Google is bringing its Search Generative Experience (SGE) to more than 120 new countries, including Mexico, Brazil, South Korea, Indonesia, Nigeria, Kenya, and South Africa, according to a blog post from Google’s Hema Budaraju. SGE will also support four new languages, Spanish, Portuguese, Korean, and Indonesian, which add to its current support for English, Hindi, and Japanese.
The expansion means that a lot more people can choose to mess around with SGE. You’ll still need to jump through some hoops to try it: you have to opt in via Google’s Search Labs program, and once you have, you can only use SGE on Chrome on desktop or the Google app on Android and iOS. (In the newly added countries, SGE is accessible on Chrome on desktop beginning Wednesday and will be available in the Google app “over the coming week,” according to Budaraju’s blog.)
In an interview, Budaraju declined to share if or when SGE might be available in more browsers. However, she did say that “in the future, we probably will have to come back to you.”
Interestingly, on my Search Labs page, there are notes that say that SGE and SGE while browsing experiments end in December 2023. I asked Google about it. “Our goal with this phase of SGE is to get feedback and iterate on the experience alongside our users,” Google spokesperson Craig Ewer said in a statement to The Verge. “We don’t have anything further to share on future plans.”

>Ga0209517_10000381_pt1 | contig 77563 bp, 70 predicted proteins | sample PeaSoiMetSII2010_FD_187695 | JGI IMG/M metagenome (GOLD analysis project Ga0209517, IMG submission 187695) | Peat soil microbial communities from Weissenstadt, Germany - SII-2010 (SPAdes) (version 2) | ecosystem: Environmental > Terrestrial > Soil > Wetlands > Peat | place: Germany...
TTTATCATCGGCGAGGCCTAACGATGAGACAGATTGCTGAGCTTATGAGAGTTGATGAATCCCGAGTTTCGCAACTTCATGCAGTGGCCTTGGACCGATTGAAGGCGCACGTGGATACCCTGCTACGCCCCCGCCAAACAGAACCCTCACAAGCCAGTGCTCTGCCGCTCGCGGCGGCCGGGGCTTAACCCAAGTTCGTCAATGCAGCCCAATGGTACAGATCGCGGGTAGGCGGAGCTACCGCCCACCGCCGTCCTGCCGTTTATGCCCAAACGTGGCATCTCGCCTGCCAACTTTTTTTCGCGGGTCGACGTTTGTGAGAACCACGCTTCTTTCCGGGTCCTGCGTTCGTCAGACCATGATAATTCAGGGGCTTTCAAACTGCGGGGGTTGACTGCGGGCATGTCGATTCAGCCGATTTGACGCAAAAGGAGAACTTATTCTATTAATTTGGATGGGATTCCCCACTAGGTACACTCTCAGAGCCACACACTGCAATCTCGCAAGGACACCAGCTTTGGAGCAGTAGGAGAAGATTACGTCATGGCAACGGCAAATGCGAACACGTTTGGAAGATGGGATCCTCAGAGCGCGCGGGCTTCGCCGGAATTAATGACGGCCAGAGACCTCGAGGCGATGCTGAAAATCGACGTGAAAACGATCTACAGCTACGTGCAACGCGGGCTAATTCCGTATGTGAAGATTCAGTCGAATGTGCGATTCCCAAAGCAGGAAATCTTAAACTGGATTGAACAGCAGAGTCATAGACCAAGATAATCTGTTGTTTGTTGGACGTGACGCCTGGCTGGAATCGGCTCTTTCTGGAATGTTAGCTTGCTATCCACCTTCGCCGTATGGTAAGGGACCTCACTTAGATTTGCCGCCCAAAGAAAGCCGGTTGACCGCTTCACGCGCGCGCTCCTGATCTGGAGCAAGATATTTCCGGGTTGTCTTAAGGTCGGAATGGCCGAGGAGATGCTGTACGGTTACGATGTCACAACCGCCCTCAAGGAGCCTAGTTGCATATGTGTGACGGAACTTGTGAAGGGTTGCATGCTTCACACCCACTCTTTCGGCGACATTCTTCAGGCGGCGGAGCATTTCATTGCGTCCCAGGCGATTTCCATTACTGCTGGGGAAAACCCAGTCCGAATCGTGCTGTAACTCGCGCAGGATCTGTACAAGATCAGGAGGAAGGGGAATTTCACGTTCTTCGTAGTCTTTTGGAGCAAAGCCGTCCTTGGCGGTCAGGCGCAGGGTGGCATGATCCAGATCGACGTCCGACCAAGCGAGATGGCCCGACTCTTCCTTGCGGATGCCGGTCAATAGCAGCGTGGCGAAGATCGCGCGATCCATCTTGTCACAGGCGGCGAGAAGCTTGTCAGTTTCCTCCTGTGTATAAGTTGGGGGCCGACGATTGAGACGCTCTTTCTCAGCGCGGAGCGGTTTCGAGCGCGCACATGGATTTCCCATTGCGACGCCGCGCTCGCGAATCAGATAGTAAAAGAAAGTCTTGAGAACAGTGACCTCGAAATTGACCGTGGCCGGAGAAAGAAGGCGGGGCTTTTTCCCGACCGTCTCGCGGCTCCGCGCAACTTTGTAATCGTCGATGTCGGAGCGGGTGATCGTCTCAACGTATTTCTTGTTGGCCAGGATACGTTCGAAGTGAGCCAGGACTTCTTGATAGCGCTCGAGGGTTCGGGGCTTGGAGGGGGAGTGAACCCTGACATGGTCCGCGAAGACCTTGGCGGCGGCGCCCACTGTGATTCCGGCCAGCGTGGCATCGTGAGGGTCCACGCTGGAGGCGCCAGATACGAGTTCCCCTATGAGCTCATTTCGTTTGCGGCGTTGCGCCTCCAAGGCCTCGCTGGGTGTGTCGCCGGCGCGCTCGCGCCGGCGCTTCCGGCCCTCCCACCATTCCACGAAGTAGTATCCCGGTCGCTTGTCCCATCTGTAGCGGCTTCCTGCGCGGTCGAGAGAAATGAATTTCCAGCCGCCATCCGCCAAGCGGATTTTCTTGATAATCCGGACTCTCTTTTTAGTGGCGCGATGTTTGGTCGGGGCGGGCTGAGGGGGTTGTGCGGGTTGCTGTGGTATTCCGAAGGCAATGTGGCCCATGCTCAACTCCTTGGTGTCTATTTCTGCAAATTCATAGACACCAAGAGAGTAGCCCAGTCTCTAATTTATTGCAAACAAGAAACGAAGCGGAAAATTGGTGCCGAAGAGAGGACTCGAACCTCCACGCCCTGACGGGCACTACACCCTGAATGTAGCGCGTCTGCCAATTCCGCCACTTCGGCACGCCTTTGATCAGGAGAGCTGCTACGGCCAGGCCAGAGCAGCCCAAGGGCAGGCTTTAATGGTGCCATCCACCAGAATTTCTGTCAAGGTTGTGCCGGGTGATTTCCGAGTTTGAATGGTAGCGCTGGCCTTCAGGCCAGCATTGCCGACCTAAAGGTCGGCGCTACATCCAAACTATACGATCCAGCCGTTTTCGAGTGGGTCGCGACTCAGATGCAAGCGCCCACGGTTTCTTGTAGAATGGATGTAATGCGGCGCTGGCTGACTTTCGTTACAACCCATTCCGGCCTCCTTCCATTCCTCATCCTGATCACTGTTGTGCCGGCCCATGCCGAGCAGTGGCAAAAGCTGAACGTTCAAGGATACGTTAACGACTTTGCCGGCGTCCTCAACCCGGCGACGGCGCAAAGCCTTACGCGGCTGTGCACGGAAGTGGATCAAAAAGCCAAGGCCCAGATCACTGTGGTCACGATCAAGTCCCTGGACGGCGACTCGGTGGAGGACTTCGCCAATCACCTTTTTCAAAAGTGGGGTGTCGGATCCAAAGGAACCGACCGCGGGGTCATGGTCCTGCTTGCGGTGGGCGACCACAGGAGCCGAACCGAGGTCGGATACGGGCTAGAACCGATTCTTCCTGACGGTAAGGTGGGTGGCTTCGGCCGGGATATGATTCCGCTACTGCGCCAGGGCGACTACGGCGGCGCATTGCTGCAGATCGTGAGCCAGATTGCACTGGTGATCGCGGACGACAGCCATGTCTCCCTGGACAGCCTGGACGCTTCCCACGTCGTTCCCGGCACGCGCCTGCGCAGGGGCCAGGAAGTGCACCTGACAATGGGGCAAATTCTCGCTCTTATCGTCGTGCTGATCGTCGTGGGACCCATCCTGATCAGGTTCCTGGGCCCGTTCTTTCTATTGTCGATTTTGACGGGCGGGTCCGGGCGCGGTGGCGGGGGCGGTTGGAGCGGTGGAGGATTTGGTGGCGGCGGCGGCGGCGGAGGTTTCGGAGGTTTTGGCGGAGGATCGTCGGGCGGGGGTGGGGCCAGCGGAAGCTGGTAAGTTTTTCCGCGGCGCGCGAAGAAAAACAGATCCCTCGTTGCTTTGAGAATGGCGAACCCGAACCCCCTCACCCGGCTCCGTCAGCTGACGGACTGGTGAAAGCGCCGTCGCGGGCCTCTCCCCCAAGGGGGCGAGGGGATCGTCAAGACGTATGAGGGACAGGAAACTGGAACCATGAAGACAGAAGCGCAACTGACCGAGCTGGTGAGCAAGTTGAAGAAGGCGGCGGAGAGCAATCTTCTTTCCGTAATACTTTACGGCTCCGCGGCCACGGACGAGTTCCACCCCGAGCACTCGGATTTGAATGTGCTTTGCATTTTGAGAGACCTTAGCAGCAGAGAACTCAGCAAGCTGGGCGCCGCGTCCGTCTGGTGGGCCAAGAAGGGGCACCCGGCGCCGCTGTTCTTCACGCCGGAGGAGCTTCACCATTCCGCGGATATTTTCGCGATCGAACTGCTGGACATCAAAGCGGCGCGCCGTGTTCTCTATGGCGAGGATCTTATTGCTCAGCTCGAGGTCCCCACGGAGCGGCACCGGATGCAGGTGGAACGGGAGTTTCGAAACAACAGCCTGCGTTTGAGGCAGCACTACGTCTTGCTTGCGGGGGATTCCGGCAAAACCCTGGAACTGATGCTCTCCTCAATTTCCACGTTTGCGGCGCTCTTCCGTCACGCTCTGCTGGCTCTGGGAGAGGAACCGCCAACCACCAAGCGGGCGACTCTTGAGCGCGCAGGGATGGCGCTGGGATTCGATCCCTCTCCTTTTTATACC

That doesn’t exactly clear things up. But given this major expansion and CEO Sundar Pichai’s previous statement that SGE will eventually be “just how search works,” I doubt that SGE is going away anytime soon.
Google’s new translation feature that asks about multiple meanings.
Google is also adding a handful of new features to SGE.
- The company is testing a new “ask a follow up” text box that appears right on the SGE results page, meaning you won’t have to go to SGE’s separate conversational window to ask. This will begin to roll out “over the coming weeks,” first in English in the US, according to Budaraju’s blog.
- When asking for translations, Search can now prompt you to clarify a single word that may have multiple meanings (“tie,” for example). This feature will be available for English-to-Spanish translations sometime “soon” in the US, with more countries and languages down the line, Budaraju writes, though you’ll have to be signed up to SGE through Search Labs to get it.
- In SGE search results, Google will let you hover over certain coding and health terms to learn more about them, which adds to the previously announced ability to hover over certain science, economic, and history terms. This feature is rolling out in English in the US “over the next month,” with “more countries and languages expected to follow soon.”
SGE results, when they’re good, answer your queries without requiring you to click out to other sources, which is a pretty fundamental shift to search. While Budaraju didn’t have any specific metrics to share about whether SGE results have changed click-through rates from search results to other sources, Google has already updated SGE to improve how it surfaces and contextualizes links.